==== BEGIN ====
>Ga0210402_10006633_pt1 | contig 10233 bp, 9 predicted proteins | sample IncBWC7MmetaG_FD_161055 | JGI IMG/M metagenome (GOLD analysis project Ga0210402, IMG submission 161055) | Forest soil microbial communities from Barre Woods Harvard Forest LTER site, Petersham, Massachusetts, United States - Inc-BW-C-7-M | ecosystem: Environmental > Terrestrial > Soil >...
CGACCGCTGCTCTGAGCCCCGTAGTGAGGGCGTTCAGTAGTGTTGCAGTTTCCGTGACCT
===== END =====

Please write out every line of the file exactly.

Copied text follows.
>Ga0210402_10006633_pt1 | contig 10233 bp, 9 predicted proteins | sample IncBWC7MmetaG_FD_161055 | JGI IMG/M metagenome (GOLD analysis project Ga0210402, IMG submission 161055) | Forest soil microbial communities from Barre Woods Harvard Forest LTER site, Petersham, Massachusetts, United States - Inc-BW-C-7-M | ecosystem: Environmental > Terrestrial > Soil >...
CGACCGCTGCTCTGAGCCCCGTAGTGAGGGCGTTCAGTAGTGTTGCAGTTTCCGTGACCT